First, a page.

Maybe my knowledge is limited, but I still say normalize is exactly suited to your situation. It doesn’t make all your various parts the same volume, it simply establishes a common peak level – it’s NOT a form of compression/limiting. You even said you thought that you sang with the same energy in each take, but for some reason the volumes were different. Assuming this is basically true, normalize will use a common reference point, and all your dynamic range will be retained.

Then, if you want to even out your dynamic range, apply a compressor AFTER you’ve set the common peak reference point using normalize

The poster above who cited the function in Wavelab is exactly analogous to THIS situation – various audio clips with different overall RMS/peak values

I can’t comment on the volume handles suggestion because I’ve never used it

I stand corrected - you can set it to any output level you want. But regardless, the right answer is the one Split gave - use the volume handles on each segment - highlight the segment, grab the handle at the top and move it up or down. You have to do it by ear. Twilightsong’s approach isn’t going to make them all the same volume.


Volume handles to bring up any spurious low level stuff in order to minimise compression

Well like I said I’m not too familiar with the subject, but check this out: from the manual:

A common use for Normalizing is to raise the level of audio that was recorded
at too low an input level.

You can use various gain strategies to correct a low volume audio, but then you don’t know where you’re at. If you use normalize, all your peaks will be equal volume and the rest of your dynamic range will be proportional, too. Unless you have a really wild peak in one (or more) of your parts. Wait – maybe I just confirmed what you’re saying :laughing:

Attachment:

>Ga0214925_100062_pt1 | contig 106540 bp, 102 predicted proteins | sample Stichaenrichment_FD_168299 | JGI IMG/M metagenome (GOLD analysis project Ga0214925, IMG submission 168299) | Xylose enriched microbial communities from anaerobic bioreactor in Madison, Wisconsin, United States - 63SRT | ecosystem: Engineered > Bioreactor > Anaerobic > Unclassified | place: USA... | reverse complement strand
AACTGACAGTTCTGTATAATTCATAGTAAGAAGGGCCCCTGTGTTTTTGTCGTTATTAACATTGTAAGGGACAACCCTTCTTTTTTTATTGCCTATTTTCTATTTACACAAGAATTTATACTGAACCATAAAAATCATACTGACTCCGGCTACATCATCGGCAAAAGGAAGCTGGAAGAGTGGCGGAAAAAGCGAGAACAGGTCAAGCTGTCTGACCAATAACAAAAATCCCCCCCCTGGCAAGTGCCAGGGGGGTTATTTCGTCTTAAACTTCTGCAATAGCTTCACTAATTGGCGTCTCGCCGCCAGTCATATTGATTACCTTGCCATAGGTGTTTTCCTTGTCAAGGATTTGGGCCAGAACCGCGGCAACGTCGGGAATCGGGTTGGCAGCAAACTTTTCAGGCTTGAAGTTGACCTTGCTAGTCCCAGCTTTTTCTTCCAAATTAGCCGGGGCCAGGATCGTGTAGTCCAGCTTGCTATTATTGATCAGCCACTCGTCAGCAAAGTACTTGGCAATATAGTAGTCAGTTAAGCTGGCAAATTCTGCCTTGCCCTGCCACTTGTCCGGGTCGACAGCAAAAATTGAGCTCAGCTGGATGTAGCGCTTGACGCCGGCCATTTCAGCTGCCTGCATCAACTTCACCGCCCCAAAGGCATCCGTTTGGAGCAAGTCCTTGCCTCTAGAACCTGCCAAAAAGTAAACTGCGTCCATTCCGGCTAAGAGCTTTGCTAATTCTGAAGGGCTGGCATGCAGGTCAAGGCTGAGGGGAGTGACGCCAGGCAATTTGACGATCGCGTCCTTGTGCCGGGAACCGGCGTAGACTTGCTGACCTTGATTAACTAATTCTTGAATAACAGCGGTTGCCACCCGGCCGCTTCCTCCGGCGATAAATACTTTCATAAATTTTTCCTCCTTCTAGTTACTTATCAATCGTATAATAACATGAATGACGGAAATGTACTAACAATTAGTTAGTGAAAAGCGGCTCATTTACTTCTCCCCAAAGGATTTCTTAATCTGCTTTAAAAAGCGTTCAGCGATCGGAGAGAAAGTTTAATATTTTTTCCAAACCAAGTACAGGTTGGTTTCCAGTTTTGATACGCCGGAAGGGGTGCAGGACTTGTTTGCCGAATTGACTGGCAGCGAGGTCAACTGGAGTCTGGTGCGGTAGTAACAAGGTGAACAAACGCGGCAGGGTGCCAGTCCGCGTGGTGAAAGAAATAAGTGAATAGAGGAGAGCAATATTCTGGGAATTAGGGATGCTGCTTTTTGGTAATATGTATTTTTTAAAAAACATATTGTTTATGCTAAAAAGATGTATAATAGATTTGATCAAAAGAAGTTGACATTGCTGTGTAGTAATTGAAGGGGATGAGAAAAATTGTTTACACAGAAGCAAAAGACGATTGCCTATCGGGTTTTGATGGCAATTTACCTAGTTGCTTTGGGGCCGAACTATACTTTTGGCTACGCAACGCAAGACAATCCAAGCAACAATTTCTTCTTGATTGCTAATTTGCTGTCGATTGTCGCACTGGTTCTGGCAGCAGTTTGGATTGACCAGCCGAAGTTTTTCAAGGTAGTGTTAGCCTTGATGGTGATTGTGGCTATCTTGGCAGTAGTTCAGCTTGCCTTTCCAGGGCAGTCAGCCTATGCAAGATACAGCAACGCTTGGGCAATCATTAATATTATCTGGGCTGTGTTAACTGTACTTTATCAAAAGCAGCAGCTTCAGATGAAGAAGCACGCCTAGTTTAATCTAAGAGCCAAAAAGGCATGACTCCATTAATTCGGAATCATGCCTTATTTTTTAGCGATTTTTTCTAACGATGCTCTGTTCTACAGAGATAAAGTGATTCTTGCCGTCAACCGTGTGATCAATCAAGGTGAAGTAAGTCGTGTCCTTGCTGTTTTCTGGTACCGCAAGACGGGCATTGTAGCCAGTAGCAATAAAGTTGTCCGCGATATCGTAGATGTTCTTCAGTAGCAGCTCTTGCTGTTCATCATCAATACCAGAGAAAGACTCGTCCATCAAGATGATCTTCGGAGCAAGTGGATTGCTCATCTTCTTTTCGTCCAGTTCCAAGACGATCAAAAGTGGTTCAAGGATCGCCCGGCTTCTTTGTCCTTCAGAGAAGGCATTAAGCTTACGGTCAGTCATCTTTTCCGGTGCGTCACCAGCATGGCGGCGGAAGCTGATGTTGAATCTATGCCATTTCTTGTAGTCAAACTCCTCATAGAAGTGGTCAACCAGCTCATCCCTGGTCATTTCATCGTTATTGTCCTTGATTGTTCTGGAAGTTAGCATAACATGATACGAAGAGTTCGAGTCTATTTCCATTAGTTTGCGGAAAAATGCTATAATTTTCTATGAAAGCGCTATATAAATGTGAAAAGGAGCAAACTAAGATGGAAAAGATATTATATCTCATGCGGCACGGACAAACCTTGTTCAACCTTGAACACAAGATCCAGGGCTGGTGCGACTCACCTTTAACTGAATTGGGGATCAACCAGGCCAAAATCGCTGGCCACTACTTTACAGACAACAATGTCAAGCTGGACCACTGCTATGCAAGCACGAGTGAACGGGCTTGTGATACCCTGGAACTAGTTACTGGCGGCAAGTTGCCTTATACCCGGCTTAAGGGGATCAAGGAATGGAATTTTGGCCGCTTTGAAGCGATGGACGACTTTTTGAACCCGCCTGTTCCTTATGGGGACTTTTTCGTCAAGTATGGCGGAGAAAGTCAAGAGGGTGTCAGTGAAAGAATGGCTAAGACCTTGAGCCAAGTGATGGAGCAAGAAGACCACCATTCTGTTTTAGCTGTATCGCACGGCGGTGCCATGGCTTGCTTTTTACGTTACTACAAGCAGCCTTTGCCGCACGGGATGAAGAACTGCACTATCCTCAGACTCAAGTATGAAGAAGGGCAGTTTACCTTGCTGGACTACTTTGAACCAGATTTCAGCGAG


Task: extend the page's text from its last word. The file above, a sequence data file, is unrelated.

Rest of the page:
I WILL say this: I think normalizing files during mastering is a horrible idea – you don’t want your solo voice and guitar ballad to be as loud as your full ensemble Death metal tune. It seems like a lot of releases actually do exactly that – all the songs, regardless of other factors, are all equally LOUD

They are, just different ways of going about it (with subtle differences) in as far as they can all change the gain of a signal without affecting the dynamic, unlike compression.

The point against normalising.

Normalise will increase the signal to a threshold acording to the highest peak, now this peak could be a loud “B” sound on a word or maybe you have a drop in with just a quiet “Oo” if you normalise each of these to the same threshold the “Oo” will now be way out of proportion to the line with the “B” sound in it. So you will have to fiddle about endlessly with the normalise function to get the balance right.

Using the volume handles to do the same thing can be done in real time on a loop thus letting you hear the result immediately, far more intuitive and flexible. Indeed within the audio part/segment you can even switch to the pencil tool and draw in a volume envelope to refine the gain over the part. Something that Paul Woodlock fought for many years ago to be included in SX that used to be so good in the old VST32 but not so well implemented in today’s Cubase.

I sometimes normalise a track, but only if I have a single audio part on that track, or after recording several takes into lanes on a track. I see it as a simple way of raising the level of something that was maybe recorded at too low a level. Feels tidier to me. But after splitting or punching in etc I will use handles.

It’s all good, whatever the ears like :sunglasses:

This is what I like about this kind of Forum. I knew NOTHING about volume handles before this thread

As far as I’m aware they are in all versions. Make sure you have zoomed vertically enough.

@Steve - are you still looking for the handles? Single click on the part you want to change so that it is highlighted. At the left and right ends you should see little triangles at the top of the part - these are for fades in and out. If you look at the center of the part (if it’s a small part you may need to zoom in to see) you will see a small square block at the top of the part. Click and hold this square block and drag the mouse up and down. You will see the waveform increase/decrease in size representing the volume change.

Apologies if you already found this out! :blush: